The Fair Labor Standards Act () has been around for many decades, but some employers still think they can circumvent the inconvenient truth that they must pay employees for their labor. If some of your managers share this misconception, the following case may make them change their minds.
Recent case: Nathan Campbell worked as a Clark County sheriff’s deputy. He bought a German shepherd named Apollo and trained him to become a police dog.
Then he campaigned for the creation of a K-9 unit that would include Apollo and himself. The sheriff’s department agreed after Campbell said there would be no cost to the department. When Apollo “retired,” Campbell got another dog named Etzel, who joined the K-9 unit. Then Campbell and Etzel were both severely injured in a work incident.
Campbell sued, alleging he should have been paid for all the time he spent caring for the dogs.
The department argued that since Campbell had agreed to create the unit at no cost, he shouldn’t be able to claim overtime or other payment for time spent working with the dogs.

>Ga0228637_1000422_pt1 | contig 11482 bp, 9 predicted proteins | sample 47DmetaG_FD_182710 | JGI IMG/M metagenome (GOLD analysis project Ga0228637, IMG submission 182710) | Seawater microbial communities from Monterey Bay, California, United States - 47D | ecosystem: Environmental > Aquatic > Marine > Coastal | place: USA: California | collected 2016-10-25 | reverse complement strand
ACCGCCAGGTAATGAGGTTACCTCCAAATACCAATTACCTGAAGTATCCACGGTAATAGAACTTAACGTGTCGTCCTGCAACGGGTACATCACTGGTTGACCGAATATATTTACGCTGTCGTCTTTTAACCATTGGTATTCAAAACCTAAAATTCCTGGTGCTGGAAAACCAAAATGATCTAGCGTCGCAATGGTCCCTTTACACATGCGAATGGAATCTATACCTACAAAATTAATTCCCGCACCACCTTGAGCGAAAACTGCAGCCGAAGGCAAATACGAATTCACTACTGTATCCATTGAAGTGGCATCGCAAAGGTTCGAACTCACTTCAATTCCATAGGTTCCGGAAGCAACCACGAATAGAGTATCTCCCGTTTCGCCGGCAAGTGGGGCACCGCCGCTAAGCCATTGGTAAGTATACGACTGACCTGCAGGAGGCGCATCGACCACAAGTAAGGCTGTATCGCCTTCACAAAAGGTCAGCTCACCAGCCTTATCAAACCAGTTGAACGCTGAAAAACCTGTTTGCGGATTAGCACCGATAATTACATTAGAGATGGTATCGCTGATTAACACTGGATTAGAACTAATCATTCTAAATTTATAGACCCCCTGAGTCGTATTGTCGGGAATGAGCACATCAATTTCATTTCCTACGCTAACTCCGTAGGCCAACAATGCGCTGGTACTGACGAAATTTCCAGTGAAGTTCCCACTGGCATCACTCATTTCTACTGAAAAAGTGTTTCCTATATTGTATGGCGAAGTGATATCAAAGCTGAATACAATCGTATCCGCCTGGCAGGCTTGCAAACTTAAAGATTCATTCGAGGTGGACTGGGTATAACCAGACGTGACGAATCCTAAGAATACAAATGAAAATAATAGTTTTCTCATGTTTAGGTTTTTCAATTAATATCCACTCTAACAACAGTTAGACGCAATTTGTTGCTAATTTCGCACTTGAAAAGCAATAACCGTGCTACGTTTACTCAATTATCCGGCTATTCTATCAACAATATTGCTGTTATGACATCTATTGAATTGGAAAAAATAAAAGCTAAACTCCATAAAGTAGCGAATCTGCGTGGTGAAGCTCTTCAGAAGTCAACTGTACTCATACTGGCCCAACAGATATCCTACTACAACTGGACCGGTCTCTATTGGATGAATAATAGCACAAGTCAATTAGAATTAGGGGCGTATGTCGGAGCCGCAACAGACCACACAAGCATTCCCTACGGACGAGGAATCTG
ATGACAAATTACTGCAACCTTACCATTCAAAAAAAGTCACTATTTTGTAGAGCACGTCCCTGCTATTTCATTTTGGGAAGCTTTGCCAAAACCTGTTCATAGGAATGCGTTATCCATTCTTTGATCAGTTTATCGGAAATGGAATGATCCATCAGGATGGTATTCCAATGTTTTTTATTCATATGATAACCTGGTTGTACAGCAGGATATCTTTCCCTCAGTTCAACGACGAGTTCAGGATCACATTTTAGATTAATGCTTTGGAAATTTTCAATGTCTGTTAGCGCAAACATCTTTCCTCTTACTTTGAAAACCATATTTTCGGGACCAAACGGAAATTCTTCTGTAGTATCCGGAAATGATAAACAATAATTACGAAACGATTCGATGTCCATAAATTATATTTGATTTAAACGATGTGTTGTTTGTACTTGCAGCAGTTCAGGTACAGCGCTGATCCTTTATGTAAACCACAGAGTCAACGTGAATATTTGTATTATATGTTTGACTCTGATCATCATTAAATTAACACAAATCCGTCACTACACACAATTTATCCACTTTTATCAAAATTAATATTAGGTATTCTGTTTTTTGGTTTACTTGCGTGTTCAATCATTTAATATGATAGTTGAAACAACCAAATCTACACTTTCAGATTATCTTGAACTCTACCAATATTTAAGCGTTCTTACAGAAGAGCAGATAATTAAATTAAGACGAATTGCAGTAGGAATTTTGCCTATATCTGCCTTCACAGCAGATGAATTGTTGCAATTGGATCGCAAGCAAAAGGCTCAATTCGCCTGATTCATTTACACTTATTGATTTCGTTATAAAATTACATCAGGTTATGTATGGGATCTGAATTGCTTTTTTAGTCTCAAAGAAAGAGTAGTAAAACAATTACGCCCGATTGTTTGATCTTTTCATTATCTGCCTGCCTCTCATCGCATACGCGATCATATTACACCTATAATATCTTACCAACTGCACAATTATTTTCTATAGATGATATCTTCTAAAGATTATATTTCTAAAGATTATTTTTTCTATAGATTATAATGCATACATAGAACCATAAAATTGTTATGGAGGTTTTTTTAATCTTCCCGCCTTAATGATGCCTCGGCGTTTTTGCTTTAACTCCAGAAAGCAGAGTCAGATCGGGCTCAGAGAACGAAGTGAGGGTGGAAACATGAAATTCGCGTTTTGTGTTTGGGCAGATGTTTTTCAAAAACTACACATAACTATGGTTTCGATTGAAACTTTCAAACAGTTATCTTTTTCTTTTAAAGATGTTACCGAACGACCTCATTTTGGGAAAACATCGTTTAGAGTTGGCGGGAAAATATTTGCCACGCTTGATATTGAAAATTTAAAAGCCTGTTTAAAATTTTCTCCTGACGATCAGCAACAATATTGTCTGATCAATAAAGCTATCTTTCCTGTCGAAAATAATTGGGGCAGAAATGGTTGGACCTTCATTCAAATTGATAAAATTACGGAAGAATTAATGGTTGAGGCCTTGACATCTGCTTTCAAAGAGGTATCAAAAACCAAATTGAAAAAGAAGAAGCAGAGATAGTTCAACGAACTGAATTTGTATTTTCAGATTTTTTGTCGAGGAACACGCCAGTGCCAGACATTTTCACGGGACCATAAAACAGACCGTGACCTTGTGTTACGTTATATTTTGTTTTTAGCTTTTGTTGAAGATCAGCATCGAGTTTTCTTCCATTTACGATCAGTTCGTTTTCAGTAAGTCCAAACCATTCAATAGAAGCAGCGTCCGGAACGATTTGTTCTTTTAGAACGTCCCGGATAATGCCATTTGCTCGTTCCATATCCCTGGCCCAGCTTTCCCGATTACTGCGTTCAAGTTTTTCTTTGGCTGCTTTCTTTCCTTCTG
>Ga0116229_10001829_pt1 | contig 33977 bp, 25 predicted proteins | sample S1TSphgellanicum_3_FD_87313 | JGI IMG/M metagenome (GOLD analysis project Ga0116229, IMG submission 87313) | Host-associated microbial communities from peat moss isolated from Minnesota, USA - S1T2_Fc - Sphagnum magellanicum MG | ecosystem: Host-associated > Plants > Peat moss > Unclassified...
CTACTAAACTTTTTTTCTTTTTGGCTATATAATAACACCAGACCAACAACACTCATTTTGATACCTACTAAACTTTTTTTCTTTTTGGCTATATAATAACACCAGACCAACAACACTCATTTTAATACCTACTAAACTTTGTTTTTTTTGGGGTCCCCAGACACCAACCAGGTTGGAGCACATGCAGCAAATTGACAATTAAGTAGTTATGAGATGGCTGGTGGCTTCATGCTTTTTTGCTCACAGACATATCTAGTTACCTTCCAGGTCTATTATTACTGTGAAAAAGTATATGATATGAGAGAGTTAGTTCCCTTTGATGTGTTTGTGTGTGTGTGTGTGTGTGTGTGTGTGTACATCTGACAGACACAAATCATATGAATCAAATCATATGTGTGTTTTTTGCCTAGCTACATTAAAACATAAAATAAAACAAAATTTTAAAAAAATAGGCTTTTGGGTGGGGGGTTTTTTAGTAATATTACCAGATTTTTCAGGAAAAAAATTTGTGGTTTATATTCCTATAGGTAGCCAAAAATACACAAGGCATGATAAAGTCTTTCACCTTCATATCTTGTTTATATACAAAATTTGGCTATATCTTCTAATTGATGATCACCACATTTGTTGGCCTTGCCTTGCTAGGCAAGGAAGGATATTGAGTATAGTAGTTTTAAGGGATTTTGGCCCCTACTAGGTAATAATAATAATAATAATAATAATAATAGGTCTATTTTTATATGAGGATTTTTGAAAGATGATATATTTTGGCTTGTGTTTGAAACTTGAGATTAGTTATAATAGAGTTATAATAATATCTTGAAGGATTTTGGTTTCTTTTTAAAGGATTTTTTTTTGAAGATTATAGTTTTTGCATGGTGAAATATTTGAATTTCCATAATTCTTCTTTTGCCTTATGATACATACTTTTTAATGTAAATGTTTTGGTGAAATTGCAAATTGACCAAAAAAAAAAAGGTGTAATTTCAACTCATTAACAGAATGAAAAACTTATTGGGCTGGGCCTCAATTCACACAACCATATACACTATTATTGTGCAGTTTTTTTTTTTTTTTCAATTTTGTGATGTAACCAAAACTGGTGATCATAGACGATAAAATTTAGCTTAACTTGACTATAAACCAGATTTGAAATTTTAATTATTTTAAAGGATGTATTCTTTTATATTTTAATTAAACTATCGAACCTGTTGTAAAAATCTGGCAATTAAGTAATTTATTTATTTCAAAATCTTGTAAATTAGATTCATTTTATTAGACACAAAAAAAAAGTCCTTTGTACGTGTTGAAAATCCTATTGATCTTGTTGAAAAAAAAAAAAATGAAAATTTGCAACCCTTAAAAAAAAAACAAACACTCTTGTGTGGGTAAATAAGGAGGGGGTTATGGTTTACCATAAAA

The court disagreed. It said the department couldn’t simply agree not to pay Campbell; it still had to comply with the FLSA. What’s worse, the court said the department hadn’t acted in good faith. Campbell can now go back three years and demand double damages. (Campbell v. Kelly, et al., No. 3:09-CV-435, SD OH, 2011)
- Overtime violations cost Downey nursing firm $654,082
- Misclassification could cost Dayton cable firm $1.6 million
- With DOL cracking down, get employee classification right
- House bill would offer employees comp time instead of OT pay
- Know the FLSA's requirements: Small, local employers may well have to comply